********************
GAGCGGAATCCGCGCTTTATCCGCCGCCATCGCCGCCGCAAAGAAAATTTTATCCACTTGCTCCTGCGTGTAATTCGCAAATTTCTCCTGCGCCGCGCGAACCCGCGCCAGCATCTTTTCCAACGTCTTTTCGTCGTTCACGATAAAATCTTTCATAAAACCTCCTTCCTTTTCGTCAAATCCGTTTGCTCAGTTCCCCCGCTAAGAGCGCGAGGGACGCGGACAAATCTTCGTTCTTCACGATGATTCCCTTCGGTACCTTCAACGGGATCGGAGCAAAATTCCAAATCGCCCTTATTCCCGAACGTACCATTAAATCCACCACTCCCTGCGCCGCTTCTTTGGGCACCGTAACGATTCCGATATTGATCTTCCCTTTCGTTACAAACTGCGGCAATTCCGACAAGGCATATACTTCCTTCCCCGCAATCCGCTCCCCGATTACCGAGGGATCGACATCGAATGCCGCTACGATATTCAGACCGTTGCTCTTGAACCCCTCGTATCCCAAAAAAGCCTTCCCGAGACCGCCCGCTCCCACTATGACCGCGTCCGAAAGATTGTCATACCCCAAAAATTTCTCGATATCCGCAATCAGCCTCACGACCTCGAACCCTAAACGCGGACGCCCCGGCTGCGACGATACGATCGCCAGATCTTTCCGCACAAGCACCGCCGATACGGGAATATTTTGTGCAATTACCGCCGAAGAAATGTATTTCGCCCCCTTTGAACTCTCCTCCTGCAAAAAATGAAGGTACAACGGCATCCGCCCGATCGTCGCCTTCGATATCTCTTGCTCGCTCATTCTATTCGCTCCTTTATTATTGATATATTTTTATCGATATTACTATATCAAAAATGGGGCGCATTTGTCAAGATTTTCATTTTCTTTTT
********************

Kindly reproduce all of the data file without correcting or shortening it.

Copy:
GAGCGGAATCCGCGCTTTATCCGCCGCCATCGCCGCCGCAAAGAAAATTTTATCCACTTGCTCCTGCGTGTAATTCGCAAATTTCTCCTGCGCCGCGCGAACCCGCGCCAGCATCTTTTCCAACGTCTTTTCGTCGTTCACGATAAAATCTTTCATAAAACCTCCTTCCTTTTCGTCAAATCCGTTTGCTCAGTTCCCCCGCTAAGAGCGCGAGGGACGCGGACAAATCTTCGTTCTTCACGATGATTCCCTTCGGTACCTTCAACGGGATCGGAGCAAAATTCCAAATCGCCCTTATTCCCGAACGTACCATTAAATCCACCACTCCCTGCGCCGCTTCTTTGGGCACCGTAACGATTCCGATATTGATCTTCCCTTTCGTTACAAACTGCGGCAATTCCGACAAGGCATATACTTCCTTCCCCGCAATCCGCTCCCCGATTACCGAGGGATCGACATCGAATGCCGCTACGATATTCAGACCGTTGCTCTTGAACCCCTCGTATCCCAAAAAAGCCTTCCCGAGACCGCCCGCTCCCACTATGACCGCGTCCGAAAGATTGTCATACCCCAAAAATTTCTCGATATCCGCAATCAGCCTCACGACCTCGAACCCTAAACGCGGACGCCCCGGCTGCGACGATACGATCGCCAGATCTTTCCGCACAAGCACCGCCGATACGGGAATATTTTGTGCAATTACCGCCGAAGAAATGTATTTCGCCCCCTTTGAACTCTCCTCCTGCAAAAAATGAAGGTACAACGGCATCCGCCCGATCGTCGCCTTCGATATCTCTTGCTCGCTCATTCTATTCGCTCCTTTATTATTGATATATTTTTATCGATATTACTATATCAAAAATGGGGCGCATTTGTCAAGATTTTCATTTTCTTTTT